When I saw the theme for the May challenge on Art Elements I was very excited, you might say obsessive as I thought of nothing else for 3 days. Then we went to Liverpool which gave my brain a rest. I wrote a list of at least 10 ideas before I left so not to forget, but on my return I knew which two I wanted to investigate further.
I gathered together my rock pool photos, none of which are turquoise or azure blue like those on the internet but I do feel connected to these less colourful pools of the UK as I grew up near the coast.
Both ideas use techniques I’ve not used before, or I have only just learnt but isn’t that what a challenge is all about, stretching oneself?
I started with something that was familiar, out came the clay and my shell moulds and I got to making the ‘rockpool’. I was so engrossed I forgot to take photos.
While the bowl sat drying I started on the textile part of my make. I have only just learned about water soluble fabric but thought it might be perfect for making anemones, and the seaweed was made from tyveck which was stitched, painted, cut out and burned along the edges with a soldering iron.
Whilst waiting for the bowl to dry I was thinking about the term tidepools, as well as rockpools. While going through my photos I came across a photo with the tide going out, there are shallow pools left in the sand. Tidepools right?
I decided to make a stitched picture, as I need the practice having only just finished a stitching course, my thread painting technique needs working on.
Photos from a happy day at Newton by the Sea with friends.
It didn’t start well, I had some tension issues on the underside, and not enough colours of thread!
I realised that there was something wrong with the darning foot of my new machine, it’s fortunate that I kept my Gran’s old 1970’s Singer machine, the feed dogs don’t drop so I covered them with masking tape. It worked like a dream. Two days of stitching later I had something resembling the picture in my head.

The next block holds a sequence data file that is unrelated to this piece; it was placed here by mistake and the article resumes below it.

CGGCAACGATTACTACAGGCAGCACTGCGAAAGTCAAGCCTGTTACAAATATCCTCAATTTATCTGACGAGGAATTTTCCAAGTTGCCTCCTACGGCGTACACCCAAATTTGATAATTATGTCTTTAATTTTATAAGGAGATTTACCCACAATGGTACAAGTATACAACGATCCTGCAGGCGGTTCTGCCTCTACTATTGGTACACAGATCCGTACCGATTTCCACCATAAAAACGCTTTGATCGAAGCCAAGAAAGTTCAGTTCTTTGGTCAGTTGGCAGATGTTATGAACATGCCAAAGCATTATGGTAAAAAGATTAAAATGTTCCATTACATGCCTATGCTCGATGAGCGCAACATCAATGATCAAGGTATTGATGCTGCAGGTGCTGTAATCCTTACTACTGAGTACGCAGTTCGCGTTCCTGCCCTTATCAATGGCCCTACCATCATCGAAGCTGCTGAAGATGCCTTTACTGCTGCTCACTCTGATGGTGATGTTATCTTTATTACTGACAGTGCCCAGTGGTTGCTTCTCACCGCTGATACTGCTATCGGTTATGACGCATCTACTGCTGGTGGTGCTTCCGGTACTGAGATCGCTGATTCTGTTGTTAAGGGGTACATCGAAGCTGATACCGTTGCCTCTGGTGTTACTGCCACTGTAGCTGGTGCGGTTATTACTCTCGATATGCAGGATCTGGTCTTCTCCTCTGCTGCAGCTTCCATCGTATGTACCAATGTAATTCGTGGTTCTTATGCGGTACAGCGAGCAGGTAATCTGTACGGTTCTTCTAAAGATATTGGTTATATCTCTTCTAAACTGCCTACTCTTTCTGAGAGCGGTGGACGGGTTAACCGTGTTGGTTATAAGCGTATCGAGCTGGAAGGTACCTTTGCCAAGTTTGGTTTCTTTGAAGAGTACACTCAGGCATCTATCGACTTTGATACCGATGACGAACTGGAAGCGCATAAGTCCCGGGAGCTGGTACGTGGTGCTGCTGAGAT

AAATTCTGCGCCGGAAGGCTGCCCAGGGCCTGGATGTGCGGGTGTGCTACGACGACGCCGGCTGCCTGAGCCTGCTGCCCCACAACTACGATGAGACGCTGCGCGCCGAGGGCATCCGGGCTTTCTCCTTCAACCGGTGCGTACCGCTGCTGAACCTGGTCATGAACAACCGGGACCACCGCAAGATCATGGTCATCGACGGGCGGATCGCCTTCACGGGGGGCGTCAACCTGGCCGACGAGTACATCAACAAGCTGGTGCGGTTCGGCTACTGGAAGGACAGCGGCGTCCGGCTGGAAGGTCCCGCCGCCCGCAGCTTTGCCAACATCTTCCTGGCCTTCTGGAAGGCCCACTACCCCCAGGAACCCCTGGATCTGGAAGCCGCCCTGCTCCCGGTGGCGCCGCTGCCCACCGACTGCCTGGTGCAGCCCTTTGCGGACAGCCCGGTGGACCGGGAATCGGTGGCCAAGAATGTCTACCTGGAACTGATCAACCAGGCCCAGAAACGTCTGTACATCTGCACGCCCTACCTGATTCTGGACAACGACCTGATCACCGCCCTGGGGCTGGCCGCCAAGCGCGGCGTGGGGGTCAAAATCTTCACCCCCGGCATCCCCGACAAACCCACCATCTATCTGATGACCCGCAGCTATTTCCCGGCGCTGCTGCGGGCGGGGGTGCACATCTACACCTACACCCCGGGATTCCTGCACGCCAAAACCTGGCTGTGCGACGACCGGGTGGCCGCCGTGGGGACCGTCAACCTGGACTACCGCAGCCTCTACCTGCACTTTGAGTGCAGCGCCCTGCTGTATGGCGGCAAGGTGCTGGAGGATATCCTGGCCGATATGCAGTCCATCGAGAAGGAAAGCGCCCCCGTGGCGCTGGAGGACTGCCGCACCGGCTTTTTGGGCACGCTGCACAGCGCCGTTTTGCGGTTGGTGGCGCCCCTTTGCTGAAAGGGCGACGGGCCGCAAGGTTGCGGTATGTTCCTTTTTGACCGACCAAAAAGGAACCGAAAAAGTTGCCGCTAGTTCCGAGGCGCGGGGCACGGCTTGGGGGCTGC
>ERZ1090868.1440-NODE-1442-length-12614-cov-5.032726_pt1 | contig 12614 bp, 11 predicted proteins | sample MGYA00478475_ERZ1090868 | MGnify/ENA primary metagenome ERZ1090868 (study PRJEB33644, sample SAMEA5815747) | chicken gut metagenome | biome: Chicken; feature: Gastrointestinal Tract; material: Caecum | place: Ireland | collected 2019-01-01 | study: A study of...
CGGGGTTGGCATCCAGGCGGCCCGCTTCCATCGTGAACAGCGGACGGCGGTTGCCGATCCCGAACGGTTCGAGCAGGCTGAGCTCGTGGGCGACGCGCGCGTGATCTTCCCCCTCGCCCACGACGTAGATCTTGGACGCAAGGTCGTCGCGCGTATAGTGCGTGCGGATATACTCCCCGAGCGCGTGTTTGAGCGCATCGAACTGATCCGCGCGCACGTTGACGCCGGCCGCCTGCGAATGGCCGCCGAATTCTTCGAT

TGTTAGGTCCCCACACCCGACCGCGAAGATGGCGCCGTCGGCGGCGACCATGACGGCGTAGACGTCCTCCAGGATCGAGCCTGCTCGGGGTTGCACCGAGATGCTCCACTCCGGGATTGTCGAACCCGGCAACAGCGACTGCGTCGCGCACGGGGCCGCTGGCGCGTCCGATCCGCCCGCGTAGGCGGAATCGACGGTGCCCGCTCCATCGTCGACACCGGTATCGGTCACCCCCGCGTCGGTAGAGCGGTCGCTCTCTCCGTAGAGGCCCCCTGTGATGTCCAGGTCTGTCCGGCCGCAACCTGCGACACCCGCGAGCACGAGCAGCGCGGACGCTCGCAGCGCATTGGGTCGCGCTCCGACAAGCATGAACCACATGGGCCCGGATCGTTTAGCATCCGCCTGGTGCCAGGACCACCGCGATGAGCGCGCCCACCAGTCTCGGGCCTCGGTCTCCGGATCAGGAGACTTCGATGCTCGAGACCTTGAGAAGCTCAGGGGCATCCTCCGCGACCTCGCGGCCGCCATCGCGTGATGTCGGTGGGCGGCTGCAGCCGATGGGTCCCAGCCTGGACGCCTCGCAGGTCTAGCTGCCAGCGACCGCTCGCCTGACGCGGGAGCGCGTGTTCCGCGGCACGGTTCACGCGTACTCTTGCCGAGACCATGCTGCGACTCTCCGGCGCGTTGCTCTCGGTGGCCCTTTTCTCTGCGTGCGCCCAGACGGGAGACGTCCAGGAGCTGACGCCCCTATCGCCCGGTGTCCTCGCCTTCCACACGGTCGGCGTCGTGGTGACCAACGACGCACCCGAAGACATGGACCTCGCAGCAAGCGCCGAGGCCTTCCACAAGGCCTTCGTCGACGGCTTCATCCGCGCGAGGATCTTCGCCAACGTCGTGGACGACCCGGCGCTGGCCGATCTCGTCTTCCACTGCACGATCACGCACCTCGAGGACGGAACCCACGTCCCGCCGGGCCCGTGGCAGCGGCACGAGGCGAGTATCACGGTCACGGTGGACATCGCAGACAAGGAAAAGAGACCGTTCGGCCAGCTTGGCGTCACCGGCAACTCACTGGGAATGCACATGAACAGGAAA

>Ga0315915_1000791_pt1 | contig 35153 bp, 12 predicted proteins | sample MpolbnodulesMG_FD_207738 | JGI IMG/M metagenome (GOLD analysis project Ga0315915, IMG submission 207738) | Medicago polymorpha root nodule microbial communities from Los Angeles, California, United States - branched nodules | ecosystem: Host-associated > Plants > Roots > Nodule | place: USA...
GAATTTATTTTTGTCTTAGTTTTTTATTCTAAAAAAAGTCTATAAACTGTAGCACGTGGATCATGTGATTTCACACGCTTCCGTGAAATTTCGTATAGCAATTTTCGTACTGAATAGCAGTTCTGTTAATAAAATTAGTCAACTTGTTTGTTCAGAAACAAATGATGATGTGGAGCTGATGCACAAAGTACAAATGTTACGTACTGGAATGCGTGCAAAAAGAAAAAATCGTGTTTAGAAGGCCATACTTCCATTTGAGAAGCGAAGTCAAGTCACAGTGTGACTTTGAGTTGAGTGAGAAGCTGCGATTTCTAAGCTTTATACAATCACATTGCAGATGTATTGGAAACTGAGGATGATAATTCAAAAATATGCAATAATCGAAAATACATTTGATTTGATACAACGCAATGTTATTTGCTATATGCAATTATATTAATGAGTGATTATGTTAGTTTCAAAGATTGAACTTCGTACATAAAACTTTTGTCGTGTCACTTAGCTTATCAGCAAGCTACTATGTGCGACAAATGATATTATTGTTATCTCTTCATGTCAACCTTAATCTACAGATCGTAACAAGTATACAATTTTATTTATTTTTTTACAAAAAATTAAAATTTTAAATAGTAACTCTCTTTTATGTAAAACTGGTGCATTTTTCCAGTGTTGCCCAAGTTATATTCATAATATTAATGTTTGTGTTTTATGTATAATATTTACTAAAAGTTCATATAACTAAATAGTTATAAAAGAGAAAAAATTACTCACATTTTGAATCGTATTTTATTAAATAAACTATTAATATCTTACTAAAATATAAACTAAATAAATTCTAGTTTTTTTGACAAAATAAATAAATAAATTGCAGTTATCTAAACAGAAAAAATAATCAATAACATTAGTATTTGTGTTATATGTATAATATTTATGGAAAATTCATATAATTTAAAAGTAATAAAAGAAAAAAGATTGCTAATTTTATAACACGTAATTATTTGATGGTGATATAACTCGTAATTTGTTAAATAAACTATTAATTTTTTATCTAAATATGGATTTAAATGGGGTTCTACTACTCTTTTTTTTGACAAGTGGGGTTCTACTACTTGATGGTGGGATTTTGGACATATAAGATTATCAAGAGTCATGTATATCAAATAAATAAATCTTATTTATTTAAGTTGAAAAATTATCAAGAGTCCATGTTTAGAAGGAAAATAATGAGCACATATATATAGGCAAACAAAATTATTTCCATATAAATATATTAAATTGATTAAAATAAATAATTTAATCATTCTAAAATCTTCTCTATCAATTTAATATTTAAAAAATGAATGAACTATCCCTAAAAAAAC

This is stitched on felt which was placed over a larger piece of soluble fabric so it would fit my hoop and also because I wanted seaweed spilling over the bottom edge. I love the way the stitching distorts the shape of the piece, I wonder if you can have some control over this. Next the fun part of dissolving away the solvy fabric.
I stitched some seaweed and a weedy thread on the spare soluble fabric rather than waste it. I wasn’t sure if the weedy thread would work but it did, apart from getting tangled up in the bowl of water.
The next stage was to drill some shells and while I was going through my seaside stash I found I had a piece of driftwood the exact length for my hanging.
When the fabric was dry I hand stitched some pebbles and then assembled the piece, all will be revealed at the end of this post.
Back to my rockpool bowl now ready for firing.
The fired the bowl didn’t quite live up to my expectations, not sure why but I don’t really like it. It’s probably destined to be a bird bath in the garden. I wasn’t sure if I should spend the money on the resin but following a discussion with OH, who asked what had been my intentions with this piece, and did I meet those intentions, (which it did so far apart from adding the’ water’, I just don’t like it) so I decided to continue with the rock pool as it’s all about learning new techniques and answering those ” I wonder what if” questions, so I ordered some resin.
The resin arrived , I couldn’t wait to see my seaweed and anemone’s underwater.
And here is the finished rockpool, my lovely husband drove me 4 hours so I could photograph it on the beach.
Saving my favourite ’til last here’s my finished wall hanging, which I love. It’s the first thing I see in the morning, and it reminds me of a lovely day at Newton by the Sea with friends. Happy days!
Ebb Tide at Newton by the Sea.
I have started anther ‘rockpool’ inspired project but I will save that for another post.
Here’s a list of everyone participating in the Art Elements blog hop, why not head over and see what they have been up to, I’m looking forward to reading everyone’s blogs.
AE Team Members:
Thank you Lesley for a very inspirational challenge.